Charity launches #SmearForSmear cancer campaign

Jo’s Cervical Cancer Trust is the latest charity to use a catchy social media hashtag to promote disease awareness.

Jo's Cervical Cancer Trust is encouraging people to share lipstick smear selfies and nominate friends to do the same

The UK charity is encouraging people to post photos of themselves with a lipstick smear on Twitter and Facebook with the hashtag #SmearForSmear.

The aim of the selfie campaign is to raise awareness among young people of the importance of the smear test screening for cervical cancer to catch the disease early and improve survival rates.

It follows similar social media led campaigns such as the Ice Bucket Challenge to raise money for research into amyotrophic lateral sclerosis (ALS) and Cancer Research UK’s No Make-Up Selfie, which encouraged women to use social media to post photos of themselves wearing no make-up.

The launch of the #SmearForSmear coincides with the Europe’s Cervical Cancer Prevention Week (CCPW), which runs January 25 to 31. The week has its own hashtag #CCPW and was created by the European Cervical Cancer Association (ECCA) to highlight the importance of screening for human papillomavirus (HPV), the leading cause of cervical cancer.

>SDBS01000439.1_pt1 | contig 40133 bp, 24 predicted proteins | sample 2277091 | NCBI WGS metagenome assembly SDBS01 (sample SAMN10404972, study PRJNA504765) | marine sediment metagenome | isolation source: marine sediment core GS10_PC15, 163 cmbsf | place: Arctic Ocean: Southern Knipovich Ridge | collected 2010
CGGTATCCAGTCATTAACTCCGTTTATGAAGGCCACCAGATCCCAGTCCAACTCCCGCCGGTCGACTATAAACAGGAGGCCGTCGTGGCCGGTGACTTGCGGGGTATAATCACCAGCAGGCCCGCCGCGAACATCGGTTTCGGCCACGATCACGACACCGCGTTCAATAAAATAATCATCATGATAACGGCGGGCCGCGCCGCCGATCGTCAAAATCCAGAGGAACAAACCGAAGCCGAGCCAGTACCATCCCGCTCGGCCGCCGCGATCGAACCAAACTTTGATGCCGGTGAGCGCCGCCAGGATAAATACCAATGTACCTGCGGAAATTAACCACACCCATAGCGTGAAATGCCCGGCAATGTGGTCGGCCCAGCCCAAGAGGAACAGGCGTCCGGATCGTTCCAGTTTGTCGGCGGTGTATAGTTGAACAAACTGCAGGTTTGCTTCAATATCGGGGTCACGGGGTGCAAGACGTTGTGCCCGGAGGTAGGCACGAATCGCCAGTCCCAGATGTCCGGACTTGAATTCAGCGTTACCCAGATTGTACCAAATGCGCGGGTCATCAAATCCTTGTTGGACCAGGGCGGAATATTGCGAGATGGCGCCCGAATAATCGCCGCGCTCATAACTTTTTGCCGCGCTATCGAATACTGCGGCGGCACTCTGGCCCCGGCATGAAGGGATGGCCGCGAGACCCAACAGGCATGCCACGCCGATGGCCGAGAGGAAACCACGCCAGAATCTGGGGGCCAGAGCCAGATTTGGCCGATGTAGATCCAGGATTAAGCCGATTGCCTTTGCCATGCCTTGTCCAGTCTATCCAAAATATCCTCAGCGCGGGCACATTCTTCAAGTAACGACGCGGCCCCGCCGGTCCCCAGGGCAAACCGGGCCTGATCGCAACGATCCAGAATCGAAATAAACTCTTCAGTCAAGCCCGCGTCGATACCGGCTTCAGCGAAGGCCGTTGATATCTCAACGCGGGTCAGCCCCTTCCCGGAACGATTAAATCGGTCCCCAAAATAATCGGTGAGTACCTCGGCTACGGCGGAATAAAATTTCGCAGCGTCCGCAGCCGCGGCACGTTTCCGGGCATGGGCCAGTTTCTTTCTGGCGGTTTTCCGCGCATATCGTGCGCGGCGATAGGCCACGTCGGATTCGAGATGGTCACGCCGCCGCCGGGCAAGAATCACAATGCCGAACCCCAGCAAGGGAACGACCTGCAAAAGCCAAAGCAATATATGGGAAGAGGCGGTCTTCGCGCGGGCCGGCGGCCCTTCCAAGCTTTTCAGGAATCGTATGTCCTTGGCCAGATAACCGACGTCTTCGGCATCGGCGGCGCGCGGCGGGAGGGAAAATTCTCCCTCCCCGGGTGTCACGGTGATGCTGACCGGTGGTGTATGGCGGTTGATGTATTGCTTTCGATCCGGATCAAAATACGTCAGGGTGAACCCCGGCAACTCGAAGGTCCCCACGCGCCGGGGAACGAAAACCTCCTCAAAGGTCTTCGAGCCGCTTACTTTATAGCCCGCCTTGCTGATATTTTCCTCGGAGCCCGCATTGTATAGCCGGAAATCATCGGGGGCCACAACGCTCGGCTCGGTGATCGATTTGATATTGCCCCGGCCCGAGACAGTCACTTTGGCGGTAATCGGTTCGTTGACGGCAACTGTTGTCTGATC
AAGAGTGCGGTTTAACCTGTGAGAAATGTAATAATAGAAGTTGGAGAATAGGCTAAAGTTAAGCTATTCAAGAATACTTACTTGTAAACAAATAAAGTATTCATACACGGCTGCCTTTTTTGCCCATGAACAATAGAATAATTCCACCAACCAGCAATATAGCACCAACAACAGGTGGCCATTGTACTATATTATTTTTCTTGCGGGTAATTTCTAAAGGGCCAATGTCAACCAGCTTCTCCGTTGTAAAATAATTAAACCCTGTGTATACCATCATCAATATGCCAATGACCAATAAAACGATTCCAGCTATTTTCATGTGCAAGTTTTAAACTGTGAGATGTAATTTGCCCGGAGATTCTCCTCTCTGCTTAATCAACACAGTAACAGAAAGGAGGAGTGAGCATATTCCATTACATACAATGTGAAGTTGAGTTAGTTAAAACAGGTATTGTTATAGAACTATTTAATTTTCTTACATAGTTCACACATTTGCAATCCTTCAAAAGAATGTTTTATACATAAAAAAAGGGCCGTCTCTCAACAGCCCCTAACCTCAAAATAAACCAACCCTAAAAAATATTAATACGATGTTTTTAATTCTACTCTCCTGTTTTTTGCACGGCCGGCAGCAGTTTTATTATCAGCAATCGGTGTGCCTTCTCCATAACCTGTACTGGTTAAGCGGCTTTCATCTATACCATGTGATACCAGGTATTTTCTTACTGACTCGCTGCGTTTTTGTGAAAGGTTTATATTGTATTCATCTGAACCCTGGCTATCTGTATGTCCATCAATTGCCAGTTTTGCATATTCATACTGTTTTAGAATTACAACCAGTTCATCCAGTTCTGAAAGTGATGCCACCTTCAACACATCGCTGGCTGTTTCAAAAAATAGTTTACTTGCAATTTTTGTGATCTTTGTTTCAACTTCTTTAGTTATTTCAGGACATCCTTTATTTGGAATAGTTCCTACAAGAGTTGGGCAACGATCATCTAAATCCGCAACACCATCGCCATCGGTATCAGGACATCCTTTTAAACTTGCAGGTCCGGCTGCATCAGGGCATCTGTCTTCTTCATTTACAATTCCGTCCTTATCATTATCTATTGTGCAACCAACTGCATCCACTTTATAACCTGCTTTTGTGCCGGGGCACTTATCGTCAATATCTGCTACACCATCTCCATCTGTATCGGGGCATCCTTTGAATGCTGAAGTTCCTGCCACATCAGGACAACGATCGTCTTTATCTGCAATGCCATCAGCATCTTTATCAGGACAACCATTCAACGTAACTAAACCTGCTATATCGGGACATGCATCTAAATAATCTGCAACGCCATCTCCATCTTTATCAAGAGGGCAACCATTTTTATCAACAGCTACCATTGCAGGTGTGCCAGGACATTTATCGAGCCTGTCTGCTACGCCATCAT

Smear for Smear Poster 

According to the ECCA organised cervical cancer screening programmes can prevent up to 80% of cervical cancers. Many countries still do not have effective programmes in place, however, and 60,000 women develop and 30,000 women die from cervical cancer every year in Europe.

Both Merck & Co and GlaxoSmithKline (GKS) market effective vaccines that protect against HPV, meaning most cases of cervical cancer can be prevented. However, uptake of screening has been on a downward trend in the UK for the past decade despite a bump in 2008/2009 when Jade Goody’s illness brought the disease to the public’s attention.

In England, Northern Ireland and Wales cervical screening is offered to women from the age of 25 up to 64. In Scotland screening is available from the age of 20 although this will be changing to 25 in 2016.

Each year in the UK around 60 women out of 3000 are diagnosed with cervical cancer while two women out of every 100 diagnosed are under 25. 



Author: Tom Meek

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